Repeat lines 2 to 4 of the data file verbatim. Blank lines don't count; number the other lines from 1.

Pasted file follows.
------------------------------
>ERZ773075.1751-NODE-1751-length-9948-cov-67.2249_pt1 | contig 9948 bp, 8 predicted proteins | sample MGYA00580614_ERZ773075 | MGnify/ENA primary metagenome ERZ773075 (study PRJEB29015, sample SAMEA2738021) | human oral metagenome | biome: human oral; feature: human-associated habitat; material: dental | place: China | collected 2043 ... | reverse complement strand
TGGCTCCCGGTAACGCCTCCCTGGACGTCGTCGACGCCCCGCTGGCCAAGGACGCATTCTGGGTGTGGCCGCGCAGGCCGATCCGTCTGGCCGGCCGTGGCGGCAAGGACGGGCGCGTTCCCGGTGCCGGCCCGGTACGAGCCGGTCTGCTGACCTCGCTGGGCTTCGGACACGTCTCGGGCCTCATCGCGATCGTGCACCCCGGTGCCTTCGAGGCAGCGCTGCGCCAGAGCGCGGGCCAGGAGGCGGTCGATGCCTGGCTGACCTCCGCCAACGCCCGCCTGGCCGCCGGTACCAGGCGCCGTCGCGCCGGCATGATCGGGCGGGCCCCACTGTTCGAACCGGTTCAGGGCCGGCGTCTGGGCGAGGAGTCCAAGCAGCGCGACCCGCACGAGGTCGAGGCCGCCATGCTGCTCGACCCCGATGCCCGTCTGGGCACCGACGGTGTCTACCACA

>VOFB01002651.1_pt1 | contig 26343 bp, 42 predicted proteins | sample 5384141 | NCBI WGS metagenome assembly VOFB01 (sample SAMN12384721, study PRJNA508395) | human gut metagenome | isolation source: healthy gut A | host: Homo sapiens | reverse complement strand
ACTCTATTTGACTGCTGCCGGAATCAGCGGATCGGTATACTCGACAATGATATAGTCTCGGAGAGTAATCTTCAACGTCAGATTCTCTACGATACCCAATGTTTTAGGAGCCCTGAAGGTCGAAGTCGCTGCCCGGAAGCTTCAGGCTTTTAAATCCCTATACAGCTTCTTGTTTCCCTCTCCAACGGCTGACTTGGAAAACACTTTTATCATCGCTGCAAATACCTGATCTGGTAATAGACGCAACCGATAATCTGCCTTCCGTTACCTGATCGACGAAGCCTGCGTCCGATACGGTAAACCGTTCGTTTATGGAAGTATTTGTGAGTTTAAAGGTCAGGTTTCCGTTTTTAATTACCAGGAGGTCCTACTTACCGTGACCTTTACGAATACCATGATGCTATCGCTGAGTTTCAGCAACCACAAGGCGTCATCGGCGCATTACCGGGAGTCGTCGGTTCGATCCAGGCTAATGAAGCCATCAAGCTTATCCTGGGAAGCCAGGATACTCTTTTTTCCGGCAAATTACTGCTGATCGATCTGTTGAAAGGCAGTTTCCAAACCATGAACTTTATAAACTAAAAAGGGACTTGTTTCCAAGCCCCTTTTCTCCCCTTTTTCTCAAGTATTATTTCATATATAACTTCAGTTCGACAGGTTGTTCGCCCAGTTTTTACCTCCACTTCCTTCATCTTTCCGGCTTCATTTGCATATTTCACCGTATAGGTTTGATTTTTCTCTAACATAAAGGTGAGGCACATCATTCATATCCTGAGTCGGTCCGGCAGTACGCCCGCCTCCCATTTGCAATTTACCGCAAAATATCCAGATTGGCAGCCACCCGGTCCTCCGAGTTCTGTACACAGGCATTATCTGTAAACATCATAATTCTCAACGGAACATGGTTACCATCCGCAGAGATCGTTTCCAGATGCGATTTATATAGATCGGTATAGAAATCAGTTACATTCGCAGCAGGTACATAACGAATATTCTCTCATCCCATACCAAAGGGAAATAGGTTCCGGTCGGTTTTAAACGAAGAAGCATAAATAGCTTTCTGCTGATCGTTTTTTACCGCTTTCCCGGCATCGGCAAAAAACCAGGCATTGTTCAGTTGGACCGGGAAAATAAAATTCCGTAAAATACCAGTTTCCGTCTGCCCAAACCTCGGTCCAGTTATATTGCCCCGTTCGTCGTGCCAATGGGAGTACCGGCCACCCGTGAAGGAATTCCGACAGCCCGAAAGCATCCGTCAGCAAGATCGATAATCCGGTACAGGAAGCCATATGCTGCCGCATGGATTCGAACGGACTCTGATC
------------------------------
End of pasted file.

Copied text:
TGGCTCCCGGTAACGCCTCCCTGGACGTCGTCGACGCCCCGCTGGCCAAGGACGCATTCTGGGTGTGGCCGCGCAGGCCGATCCGTCTGGCCGGCCGTGGCGGCAAGGACGGGCGCGTTCCCGGTGCCGGCCCGGTACGAGCCGGTCTGCTGACCTCGCTGGGCTTCGGACACGTCTCGGGCCTCATCGCGATCGTGCACCCCGGTGCCTTCGAGGCAGCGCTGCGCCAGAGCGCGGGCCAGGAGGCGGTCGATGCCTGGCTGACCTCCGCCAACGCCCGCCTGGCCGCCGGTACCAGGCGCCGTCGCGCCGGCATGATCGGGCGGGCCCCACTGTTCGAACCGGTTCAGGGCCGGCGTCTGGGCGAGGAGTCCAAGCAGCGCGACCCGCACGAGGTCGAGGCCGCCATGCTGCTCGACCCCGATGCCCGTCTGGGCACCGACGGTGTCTACCACA

>VOFB01002651.1_pt1 | contig 26343 bp, 42 predicted proteins | sample 5384141 | NCBI WGS metagenome assembly VOFB01 (sample SAMN12384721, study PRJNA508395) | human gut metagenome | isolation source: healthy gut A | host: Homo sapiens | reverse complement strand
ACTCTATTTGACTGCTGCCGGAATCAGCGGATCGGTATACTCGACAATGATATAGTCTCGGAGAGTAATCTTCAACGTCAGATTCTCTACGATACCCAATGTTTTAGGAGCCCTGAAGGTCGAAGTCGCTGCCCGGAAGCTTCAGGCTTTTAAATCCCTATACAGCTTCTTGTTTCCCTCTCCAACGGCTGACTTGGAAAACACTTTTATCATCGCTGCAAATACCTGATCTGGTAATAGACGCAACCGATAATCTGCCTTCCGTTACCTGATCGACGAAGCCTGCGTCCGATACGGTAAACCGTTCGTTTATGGAAGTATTTGTGAGTTTAAAGGTCAGGTTTCCGTTTTTAATTACCAGGAGGTCCTACTTACCGTGACCTTTACGAATACCATGATGCTATCGCTGAGTTTCAGCAACCACAAGGCGTCATCGGCGCATTACCGGGAGTCGTCGGTTCGATCCAGGCTAATGAAGCCATCAAGCTTATCCTGGGAAGCCAGGATACTCTTTTTTCCGGCAAATTACTGCTGATCGATCTGTTGAAAGGCAGTTTCCAAACCATGAACTTTATAAACTAAAAAGGGACTTGTTTCCAAGCCCCTTTTCTCCCCTTTTTCTCAAGTATTATTTCATATATAACTTCAGTTCGACAGGTTGTTCGCCCAGTTTTTACCTCCACTTCCTTCATCTTTCCGGCTTCATTTGCATATTTCACCGTATAGGTTTGATTTTTCTCTAACATAAAGGTGAGGCACATCATTCATATCCTGAGTCGGTCCGGCAGTACGCCCGCCTCCCATTTGCAATTTACCGCAAAATATCCAGATTGGCAGCCACCCGGTCCTCCGAGTTCTGTACACAGGCATTATCTGTAAACATCATAATTCTCAACGGAACATGGTTACCATCCGCAGAGATCGTTTCCAGATGCGATTTATATAGATCGGTATAGAAATCAGTTACATTCGCAGCAGGTACATAACGAATATTCTCTCATCCCATACCAAAGGGAAATAGGTTCCGGTCGGTTTTAAACGAAGAAGCATAAATAGCTTTCTGCTGATCGTTTTTTACCGCTTTCCCGGCATCGGCAAAAAACCAGGCATTGTTCAGTTGGACCGGGAAAATAAAATTCCGTAAAATACCAGTTTCCGTCTGCCCAAACCTCGGTCCAGTTATATTGCCCCGTTCGTCGTGCCAATGGGAGTACCGGCCACCCGTGAAGGAATTCCGACAGCCCGAAAGCATCCGTCAGCAAGATCGATAATCCGGTACAGGAAGCCATATGCTGCCGCATGGATTCGAACGGACTCTGATC